Tapping sun’s light and heat to make hydrogen

Environmentally friendly fuel cells may someday power most cars, homes, and industries. Yet the energy they supply won’t be all that clean if the hydrogen that the fuel cells consume derives from fossil fuels. So says Stuart Licht of the University of Massachusetts in Boston, who leads a U.S.–Israeli team of researchers that has demonstrated a new solar-powered way to produce hydrogen from water.

Typically in solar-based electricity generation, only a fraction of the sun’s visible and ultraviolet light produces electrons with sufficient energy to split water into hydrogen and oxygen. In the new method, the researchers first use the sun’s infrared radiation to heat molten sodium hydroxide mixed with water to oven temperatures that prime the water molecules to break apart.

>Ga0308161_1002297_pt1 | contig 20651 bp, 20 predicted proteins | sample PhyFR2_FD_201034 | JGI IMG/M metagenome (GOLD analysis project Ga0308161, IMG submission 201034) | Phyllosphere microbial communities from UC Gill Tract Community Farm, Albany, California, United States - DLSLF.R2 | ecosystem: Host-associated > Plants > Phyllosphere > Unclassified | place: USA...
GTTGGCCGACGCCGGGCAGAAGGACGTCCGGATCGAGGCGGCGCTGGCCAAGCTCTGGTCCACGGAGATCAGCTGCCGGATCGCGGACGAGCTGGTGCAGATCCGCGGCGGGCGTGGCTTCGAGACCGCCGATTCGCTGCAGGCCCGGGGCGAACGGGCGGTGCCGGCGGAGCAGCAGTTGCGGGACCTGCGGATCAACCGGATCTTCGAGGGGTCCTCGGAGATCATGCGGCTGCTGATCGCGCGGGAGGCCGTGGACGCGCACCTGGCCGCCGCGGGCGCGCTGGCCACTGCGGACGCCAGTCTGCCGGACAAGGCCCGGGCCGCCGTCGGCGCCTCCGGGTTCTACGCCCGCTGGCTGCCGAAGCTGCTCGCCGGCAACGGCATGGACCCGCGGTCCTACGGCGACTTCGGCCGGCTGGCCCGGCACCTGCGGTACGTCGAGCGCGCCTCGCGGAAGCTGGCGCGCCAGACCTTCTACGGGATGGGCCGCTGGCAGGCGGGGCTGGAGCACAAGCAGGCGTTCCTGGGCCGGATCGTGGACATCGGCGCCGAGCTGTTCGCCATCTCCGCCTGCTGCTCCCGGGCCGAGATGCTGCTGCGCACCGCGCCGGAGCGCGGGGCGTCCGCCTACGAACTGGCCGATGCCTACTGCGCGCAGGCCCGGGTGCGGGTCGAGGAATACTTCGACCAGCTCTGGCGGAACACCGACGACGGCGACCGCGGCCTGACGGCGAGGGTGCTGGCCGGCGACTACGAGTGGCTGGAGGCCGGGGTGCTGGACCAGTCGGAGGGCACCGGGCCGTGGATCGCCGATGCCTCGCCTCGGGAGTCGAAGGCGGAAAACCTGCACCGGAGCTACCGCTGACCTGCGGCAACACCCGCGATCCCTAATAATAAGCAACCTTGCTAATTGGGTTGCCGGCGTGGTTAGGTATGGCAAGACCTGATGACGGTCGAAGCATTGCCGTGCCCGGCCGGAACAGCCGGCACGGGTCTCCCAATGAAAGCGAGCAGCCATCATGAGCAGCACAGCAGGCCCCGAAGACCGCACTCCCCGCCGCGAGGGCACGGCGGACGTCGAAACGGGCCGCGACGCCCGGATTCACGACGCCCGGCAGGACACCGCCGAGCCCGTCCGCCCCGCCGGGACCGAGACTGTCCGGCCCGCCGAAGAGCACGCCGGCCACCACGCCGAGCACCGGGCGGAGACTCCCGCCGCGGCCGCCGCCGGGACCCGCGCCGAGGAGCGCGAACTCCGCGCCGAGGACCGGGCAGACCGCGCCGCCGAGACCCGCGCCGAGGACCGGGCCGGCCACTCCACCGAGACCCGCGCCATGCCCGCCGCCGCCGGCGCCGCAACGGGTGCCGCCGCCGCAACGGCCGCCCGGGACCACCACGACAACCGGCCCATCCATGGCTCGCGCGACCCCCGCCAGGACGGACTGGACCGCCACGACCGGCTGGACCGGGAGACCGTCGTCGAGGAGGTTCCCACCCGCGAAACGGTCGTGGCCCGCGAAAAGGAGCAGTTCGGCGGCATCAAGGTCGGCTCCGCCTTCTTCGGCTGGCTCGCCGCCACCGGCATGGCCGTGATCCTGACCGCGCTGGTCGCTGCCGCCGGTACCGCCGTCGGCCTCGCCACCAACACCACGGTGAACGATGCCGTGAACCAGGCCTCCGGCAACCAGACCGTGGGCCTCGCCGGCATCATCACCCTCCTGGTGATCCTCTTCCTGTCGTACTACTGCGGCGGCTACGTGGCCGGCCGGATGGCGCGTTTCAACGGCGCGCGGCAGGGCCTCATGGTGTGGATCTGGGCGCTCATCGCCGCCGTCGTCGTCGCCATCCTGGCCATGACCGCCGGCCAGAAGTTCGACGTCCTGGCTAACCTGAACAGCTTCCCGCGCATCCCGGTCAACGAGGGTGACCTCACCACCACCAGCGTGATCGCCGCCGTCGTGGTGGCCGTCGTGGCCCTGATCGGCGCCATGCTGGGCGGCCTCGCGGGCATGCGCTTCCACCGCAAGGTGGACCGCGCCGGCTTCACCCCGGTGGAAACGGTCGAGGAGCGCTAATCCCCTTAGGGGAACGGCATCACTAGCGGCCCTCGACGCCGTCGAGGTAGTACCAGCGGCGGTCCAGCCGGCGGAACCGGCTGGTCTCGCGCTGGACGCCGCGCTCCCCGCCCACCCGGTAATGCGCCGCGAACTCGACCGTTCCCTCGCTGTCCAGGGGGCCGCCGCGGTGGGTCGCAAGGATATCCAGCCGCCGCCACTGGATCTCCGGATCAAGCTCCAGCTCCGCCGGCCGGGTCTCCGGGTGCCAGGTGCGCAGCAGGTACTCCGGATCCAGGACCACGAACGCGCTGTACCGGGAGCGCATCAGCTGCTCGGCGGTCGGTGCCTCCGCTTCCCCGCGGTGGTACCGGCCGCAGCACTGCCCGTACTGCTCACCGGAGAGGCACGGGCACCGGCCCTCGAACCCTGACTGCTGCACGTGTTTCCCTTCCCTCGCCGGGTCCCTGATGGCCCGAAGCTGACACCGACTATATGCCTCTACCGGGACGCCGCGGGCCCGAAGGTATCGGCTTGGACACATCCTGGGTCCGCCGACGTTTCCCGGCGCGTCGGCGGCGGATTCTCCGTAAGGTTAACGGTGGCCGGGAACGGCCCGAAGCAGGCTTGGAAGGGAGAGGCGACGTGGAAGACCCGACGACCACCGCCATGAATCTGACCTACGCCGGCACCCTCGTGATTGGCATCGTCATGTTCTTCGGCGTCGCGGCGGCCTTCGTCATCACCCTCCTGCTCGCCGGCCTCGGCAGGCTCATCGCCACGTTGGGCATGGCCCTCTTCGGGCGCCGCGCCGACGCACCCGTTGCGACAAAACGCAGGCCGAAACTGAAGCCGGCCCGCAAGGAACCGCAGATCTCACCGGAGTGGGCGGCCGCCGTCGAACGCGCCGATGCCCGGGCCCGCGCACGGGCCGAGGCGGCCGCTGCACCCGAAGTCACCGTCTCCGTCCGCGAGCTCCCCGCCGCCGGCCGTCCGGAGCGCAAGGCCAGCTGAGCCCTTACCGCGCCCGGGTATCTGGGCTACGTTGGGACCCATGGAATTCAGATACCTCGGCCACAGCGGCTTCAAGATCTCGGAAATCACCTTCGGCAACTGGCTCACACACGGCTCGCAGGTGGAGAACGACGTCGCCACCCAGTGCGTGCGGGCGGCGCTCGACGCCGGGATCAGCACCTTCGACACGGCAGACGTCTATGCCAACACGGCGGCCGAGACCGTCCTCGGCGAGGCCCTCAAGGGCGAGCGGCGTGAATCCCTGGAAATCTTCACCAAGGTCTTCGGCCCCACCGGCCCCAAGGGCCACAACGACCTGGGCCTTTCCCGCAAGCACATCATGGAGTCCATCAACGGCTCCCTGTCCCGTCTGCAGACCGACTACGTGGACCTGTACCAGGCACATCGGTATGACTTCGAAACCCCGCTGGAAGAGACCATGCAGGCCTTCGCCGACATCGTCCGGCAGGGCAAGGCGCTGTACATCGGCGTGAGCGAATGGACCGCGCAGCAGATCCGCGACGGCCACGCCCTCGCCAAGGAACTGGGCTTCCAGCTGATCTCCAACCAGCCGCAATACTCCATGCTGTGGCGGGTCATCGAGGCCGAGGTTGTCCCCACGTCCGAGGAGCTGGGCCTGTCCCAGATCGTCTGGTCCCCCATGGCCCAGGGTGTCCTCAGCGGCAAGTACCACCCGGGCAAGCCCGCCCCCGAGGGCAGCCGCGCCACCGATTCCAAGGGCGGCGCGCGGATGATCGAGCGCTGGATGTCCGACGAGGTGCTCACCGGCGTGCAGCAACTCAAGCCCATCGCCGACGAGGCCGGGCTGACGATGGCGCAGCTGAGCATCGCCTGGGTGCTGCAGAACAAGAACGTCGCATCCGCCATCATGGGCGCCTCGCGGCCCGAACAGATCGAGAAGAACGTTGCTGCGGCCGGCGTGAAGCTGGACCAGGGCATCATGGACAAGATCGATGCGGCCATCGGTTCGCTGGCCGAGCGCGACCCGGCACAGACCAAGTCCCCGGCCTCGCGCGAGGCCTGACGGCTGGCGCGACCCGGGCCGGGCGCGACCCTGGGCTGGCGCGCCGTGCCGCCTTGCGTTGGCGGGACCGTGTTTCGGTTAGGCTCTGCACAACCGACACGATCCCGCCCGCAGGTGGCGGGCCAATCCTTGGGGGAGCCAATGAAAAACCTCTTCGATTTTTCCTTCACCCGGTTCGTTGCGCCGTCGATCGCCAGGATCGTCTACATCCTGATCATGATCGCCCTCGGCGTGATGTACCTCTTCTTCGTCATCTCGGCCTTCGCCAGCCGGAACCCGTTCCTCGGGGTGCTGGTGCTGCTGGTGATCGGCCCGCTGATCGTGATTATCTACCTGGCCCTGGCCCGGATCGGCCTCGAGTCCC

Under these conditions, even electrons with too little energy to split water molecules at ambient temperatures cleave the heated ones. Thus, hydrogen could be produced using widely available silicon photovoltaic cells, Licht says.

In the Dec. 8, 2003 Chemical Communications, Licht and his colleagues report that the new approach achieves a hydrogen-production efficiency of 30 percent and has the potential to do even better. Another Licht-led team held the previous efficiency record of 18 percent using specialized solar cells (SN: 9/16/00, p. 182: Device ups hydrogen energy from sunlight).


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